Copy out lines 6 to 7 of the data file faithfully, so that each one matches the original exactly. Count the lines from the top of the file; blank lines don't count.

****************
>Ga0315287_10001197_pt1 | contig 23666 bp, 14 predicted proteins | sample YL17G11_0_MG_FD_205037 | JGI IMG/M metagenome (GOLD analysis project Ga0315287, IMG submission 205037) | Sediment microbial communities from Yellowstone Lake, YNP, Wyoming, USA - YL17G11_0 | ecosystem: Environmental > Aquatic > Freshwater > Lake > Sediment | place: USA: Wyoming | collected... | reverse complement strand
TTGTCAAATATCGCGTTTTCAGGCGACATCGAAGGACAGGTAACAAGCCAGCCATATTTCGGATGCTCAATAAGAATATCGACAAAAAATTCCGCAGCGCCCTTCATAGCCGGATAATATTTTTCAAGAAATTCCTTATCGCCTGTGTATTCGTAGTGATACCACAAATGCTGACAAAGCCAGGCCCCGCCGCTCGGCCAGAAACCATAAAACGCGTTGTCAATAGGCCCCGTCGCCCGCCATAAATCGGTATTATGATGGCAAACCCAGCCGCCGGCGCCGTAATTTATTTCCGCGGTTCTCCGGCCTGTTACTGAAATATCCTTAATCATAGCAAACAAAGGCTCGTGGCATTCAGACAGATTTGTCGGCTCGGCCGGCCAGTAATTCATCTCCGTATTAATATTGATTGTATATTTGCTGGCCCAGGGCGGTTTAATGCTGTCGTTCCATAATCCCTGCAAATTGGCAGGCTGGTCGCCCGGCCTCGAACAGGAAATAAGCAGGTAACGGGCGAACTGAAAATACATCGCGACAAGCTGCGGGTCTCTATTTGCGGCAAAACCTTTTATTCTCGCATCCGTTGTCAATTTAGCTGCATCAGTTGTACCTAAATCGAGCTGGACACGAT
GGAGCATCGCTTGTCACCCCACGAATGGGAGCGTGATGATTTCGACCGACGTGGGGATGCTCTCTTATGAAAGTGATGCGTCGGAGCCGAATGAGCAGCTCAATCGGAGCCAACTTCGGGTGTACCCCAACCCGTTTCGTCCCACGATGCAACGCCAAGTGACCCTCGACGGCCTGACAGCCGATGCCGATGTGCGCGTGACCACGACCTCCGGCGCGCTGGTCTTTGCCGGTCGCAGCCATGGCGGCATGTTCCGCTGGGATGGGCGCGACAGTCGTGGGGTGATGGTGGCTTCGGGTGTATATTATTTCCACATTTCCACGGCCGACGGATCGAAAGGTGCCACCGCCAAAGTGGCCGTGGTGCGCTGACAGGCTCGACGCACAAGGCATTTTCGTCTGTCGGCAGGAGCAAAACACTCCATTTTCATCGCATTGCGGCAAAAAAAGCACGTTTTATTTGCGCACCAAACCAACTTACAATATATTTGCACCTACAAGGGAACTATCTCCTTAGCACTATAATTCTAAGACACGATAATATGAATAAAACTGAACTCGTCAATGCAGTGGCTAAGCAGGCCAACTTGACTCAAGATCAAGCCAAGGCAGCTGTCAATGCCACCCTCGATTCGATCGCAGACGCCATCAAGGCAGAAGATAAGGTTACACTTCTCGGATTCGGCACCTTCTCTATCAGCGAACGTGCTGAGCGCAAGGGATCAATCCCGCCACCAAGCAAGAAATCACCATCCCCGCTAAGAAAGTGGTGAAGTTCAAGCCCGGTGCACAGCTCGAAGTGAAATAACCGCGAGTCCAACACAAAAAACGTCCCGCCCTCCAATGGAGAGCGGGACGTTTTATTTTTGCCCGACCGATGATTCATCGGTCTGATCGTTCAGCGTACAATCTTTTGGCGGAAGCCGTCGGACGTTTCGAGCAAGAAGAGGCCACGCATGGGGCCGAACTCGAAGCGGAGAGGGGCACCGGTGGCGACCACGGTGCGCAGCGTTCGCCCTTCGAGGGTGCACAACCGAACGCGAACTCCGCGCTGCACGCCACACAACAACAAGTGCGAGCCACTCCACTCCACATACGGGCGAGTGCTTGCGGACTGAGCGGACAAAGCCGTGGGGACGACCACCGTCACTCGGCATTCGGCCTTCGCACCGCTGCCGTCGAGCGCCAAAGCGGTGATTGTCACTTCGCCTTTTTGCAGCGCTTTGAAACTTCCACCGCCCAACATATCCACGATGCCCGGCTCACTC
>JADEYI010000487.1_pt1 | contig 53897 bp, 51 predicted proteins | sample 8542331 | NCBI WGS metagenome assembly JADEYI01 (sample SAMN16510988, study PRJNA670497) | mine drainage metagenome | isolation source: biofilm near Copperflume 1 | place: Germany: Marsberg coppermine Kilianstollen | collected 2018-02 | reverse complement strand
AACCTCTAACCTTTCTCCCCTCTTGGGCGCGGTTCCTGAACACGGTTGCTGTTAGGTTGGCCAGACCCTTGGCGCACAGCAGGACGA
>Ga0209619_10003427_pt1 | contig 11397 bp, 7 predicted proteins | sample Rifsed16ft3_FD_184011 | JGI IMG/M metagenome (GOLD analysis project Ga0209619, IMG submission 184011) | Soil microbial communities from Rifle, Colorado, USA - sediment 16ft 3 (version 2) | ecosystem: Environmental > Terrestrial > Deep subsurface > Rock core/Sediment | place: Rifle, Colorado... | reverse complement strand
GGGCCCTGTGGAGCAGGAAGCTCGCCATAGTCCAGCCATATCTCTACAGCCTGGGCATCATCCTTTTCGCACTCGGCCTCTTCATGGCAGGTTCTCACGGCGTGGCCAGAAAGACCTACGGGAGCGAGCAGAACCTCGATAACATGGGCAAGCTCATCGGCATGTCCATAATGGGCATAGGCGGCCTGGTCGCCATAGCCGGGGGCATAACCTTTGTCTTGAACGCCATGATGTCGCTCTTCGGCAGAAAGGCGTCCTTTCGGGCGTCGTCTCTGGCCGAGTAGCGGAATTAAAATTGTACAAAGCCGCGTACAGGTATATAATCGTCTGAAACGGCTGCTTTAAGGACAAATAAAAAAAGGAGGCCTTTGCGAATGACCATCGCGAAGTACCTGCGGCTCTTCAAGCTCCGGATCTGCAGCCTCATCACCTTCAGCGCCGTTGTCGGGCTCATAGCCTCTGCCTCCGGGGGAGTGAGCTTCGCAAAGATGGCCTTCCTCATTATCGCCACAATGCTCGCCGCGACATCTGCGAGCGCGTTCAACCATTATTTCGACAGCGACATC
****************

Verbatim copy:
>Ga0209619_10003427_pt1 | contig 11397 bp, 7 predicted proteins | sample Rifsed16ft3_FD_184011 | JGI IMG/M metagenome (GOLD analysis project Ga0209619, IMG submission 184011) | Soil microbial communities from Rifle, Colorado, USA - sediment 16ft 3 (version 2) | ecosystem: Environmental > Terrestrial > Deep subsurface > Rock core/Sediment | place: Rifle, Colorado... | reverse complement strand
GGGCCCTGTGGAGCAGGAAGCTCGCCATAGTCCAGCCATATCTCTACAGCCTGGGCATCATCCTTTTCGCACTCGGCCTCTTCATGGCAGGTTCTCACGGCGTGGCCAGAAAGACCTACGGGAGCGAGCAGAACCTCGATAACATGGGCAAGCTCATCGGCATGTCCATAATGGGCATAGGCGGCCTGGTCGCCATAGCCGGGGGCATAACCTTTGTCTTGAACGCCATGATGTCGCTCTTCGGCAGAAAGGCGTCCTTTCGGGCGTCGTCTCTGGCCGAGTAGCGGAATTAAAATTGTACAAAGCCGCGTACAGGTATATAATCGTCTGAAACGGCTGCTTTAAGGACAAATAAAAAAAGGAGGCCTTTGCGAATGACCATCGCGAAGTACCTGCGGCTCTTCAAGCTCCGGATCTGCAGCCTCATCACCTTCAGCGCCGTTGTCGGGCTCATAGCCTCTGCCTCCGGGGGAGTGAGCTTCGCAAAGATGGCCTTCCTCATTATCGCCACAATGCTCGCCGCGACATCTGCGAGCGCGTTCAACCATTATTTCGACAGCGACATC